My struggle with anxiety is actually what made me realize, several years ago, how very important it is for me to connect with joy… and how I need to be intentional about it. Because otherwise the anxiety and fear and grief and worry and other not-so-great-feeling things can be so much at the forefront that joy isn’t noticed (and maybe especially those small moments of joy that can pass us by before we catch them).

This isn’t about ignoring reality and pretending things are great when they’re not. It’s about paying attention, being intentional, and looking for anything big or small that brings a sense of joy.

But… is it truly possible to connect with joy and experience anxiety too?

That question has been on my mind lately, as anxiety and fear have been spiking sky high many days. Part of what’s going on for me is rebound anxiety, chemical anxiety, spurred by my body trying to adjust to no longer having anti-anxiety medication in my system. And part of what’s going on has been one life stress after another (some big, some small) piled on top of each other with seemingly little or no breathing room before something else is added to the stack.

I’m trying not to worry and fear and dread the future – but those feelings are there. I’m praying, I’m working my neural retraining programs, I’m using a variety of anxiety and stress coping tools, I’m seeking comfort in my spirituality and faith – but far too often, the anxiety and fear are dominant.

Can I really connect with joy while feeling those things?

Yes. And it’s important for me to do so.

Connecting with joy helps relieve the fear and anxiety, even if only temporarily, and even if fear and anxiety don’t completely go away.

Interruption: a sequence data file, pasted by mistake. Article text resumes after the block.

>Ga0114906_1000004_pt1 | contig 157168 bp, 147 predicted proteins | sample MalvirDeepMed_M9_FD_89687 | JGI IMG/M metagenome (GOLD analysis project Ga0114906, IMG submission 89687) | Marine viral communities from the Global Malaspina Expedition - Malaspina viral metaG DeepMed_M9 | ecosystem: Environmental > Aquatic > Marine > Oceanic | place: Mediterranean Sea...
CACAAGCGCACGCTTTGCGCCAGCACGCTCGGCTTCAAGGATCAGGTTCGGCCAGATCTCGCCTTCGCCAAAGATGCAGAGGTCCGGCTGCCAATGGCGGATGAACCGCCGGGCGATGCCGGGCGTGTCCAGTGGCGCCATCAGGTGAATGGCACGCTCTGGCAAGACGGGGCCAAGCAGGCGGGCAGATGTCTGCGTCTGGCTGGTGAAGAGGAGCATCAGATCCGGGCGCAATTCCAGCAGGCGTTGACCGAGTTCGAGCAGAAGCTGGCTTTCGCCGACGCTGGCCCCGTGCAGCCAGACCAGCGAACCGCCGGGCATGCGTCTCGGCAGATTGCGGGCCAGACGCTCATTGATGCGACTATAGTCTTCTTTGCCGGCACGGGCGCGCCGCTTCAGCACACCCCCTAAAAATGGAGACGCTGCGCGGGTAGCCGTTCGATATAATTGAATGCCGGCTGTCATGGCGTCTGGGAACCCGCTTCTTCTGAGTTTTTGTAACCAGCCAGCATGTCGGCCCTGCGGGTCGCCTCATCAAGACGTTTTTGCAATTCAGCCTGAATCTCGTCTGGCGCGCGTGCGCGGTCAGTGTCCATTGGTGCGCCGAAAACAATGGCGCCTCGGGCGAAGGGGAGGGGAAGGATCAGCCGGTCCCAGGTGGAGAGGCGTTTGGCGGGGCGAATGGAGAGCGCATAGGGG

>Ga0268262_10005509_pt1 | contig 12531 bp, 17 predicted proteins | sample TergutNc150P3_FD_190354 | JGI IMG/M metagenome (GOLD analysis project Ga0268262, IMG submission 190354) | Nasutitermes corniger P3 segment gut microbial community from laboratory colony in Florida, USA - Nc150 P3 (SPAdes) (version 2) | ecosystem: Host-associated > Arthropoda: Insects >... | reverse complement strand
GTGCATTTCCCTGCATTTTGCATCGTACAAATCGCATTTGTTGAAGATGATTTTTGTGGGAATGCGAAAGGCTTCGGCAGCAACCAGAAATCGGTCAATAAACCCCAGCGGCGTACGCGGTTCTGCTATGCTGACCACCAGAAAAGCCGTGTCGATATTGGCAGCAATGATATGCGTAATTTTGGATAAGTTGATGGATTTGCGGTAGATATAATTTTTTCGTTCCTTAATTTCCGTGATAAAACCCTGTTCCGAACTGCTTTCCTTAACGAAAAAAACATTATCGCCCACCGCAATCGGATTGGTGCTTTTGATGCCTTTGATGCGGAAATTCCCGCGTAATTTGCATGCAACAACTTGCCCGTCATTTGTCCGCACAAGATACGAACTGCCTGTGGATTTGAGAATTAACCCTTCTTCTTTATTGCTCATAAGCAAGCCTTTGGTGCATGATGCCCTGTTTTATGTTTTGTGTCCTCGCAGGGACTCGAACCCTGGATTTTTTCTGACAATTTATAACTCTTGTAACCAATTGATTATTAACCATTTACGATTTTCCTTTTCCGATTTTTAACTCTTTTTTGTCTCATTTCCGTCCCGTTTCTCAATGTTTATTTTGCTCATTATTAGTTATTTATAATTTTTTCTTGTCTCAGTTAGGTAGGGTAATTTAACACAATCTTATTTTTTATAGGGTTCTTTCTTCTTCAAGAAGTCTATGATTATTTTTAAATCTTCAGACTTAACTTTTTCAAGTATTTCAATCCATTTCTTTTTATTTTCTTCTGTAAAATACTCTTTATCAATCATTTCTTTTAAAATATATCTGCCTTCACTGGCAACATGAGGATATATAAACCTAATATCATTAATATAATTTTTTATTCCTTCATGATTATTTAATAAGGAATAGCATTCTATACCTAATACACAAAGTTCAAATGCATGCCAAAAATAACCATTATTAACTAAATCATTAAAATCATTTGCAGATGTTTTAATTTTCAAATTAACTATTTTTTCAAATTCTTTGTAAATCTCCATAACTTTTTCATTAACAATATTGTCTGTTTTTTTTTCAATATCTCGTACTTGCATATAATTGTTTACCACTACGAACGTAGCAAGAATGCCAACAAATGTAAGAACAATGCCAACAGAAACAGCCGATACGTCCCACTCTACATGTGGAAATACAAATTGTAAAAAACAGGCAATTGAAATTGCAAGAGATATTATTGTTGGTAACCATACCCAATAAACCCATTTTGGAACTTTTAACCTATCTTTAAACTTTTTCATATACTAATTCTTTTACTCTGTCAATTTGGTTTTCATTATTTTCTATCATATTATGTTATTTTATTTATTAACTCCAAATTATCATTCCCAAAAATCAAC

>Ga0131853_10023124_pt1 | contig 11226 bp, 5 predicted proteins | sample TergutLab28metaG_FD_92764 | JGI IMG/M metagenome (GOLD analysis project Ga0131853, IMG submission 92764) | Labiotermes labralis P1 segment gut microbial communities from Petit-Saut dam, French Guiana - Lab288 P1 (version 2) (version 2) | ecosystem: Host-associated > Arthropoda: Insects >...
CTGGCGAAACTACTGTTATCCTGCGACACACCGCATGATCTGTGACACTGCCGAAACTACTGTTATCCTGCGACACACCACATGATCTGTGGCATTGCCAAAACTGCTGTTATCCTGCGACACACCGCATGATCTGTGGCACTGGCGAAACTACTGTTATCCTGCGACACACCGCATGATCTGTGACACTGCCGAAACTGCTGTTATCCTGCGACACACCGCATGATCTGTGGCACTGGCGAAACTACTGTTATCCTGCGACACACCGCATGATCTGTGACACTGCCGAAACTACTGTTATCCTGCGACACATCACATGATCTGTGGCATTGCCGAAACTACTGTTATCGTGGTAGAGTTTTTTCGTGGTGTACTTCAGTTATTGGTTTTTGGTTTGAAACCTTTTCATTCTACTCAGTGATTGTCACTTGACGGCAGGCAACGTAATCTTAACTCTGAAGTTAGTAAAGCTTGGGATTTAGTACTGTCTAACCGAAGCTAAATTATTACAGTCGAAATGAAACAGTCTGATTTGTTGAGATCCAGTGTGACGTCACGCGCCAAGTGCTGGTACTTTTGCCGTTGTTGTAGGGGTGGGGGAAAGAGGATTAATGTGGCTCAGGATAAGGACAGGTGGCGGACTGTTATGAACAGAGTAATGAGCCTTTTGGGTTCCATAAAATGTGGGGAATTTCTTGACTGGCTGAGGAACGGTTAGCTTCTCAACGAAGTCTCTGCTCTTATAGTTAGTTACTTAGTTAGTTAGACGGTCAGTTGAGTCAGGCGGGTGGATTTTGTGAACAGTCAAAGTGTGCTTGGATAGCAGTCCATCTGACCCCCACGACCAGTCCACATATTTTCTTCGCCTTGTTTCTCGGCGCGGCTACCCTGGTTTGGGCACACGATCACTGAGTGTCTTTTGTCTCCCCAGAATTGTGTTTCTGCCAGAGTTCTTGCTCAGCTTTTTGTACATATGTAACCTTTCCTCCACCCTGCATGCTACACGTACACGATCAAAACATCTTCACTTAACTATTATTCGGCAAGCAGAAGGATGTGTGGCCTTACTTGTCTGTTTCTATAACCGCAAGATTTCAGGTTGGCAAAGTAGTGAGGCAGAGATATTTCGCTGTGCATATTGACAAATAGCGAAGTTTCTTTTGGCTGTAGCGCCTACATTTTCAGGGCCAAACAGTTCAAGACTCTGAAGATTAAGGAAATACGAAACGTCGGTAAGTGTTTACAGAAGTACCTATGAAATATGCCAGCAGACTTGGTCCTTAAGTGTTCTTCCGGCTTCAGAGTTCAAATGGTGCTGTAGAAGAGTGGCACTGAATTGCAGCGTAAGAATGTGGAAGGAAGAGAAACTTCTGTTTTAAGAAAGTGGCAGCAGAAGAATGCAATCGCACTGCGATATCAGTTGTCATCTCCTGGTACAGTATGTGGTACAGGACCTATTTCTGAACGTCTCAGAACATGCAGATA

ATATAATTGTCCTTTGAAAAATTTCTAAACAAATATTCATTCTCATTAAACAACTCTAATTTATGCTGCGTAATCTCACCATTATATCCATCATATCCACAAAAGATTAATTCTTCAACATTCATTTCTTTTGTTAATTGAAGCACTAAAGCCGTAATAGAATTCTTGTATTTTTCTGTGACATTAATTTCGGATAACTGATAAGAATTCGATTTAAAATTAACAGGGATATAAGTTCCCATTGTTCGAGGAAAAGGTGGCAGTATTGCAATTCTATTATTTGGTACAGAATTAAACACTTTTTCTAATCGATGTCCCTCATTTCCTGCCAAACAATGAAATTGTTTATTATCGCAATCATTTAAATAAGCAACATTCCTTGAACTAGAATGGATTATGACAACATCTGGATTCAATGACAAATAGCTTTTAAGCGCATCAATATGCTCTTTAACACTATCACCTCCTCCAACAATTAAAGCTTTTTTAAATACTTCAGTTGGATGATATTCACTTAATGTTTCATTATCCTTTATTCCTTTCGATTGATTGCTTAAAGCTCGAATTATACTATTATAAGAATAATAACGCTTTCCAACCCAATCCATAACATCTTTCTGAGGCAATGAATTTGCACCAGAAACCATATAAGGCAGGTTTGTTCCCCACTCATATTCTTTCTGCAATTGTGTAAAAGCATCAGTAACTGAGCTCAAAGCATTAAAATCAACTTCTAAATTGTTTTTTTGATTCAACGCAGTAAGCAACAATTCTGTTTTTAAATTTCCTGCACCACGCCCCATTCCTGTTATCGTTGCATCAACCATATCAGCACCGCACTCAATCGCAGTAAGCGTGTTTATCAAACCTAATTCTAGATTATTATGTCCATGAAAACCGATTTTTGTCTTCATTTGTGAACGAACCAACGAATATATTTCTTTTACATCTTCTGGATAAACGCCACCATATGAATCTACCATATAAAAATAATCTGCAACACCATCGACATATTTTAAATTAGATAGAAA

I can sing along to a song that lights up my heart…and I’ll experience a time of joy, and the anxiety will ease, but sometimes it doesn’t completely go away. My connection to joy will mingle with a background feeling of anxiety, an unease at the edges of my awareness, maybe quieter but still present.

At other times, joy takes over and the anxiety disappears for a while. I’m grateful, so very grateful, for those times. Sunday afternoon was a recent example of this, as my husband and I took a brief walk in the park, enjoying an afternoon of somewhat-rare-lately lovely weather. I focused on joy. I breathed the fresh air. I gave thanks for the time of peace and ease.

Anxiety and fear roared back with a vengeance only a few hours later. So I focused on looking for more small moments, small things, small ways to connect with joy. Petting the cat. Snuggling under the covers to watch a favorite show. Noticing the calming glow of the fairy lights in the room.

I can’t just wait for anxiety to leave before noticing what brings me joy. I can’t simply wait for joy to unexpectedly show up (although it definitely can do that!).

I have to look for it. I have to be aware. I have to notice.

I have to consciously connect with joy.

Even when – and maybe, sometimes, especially when – anxiety is present too.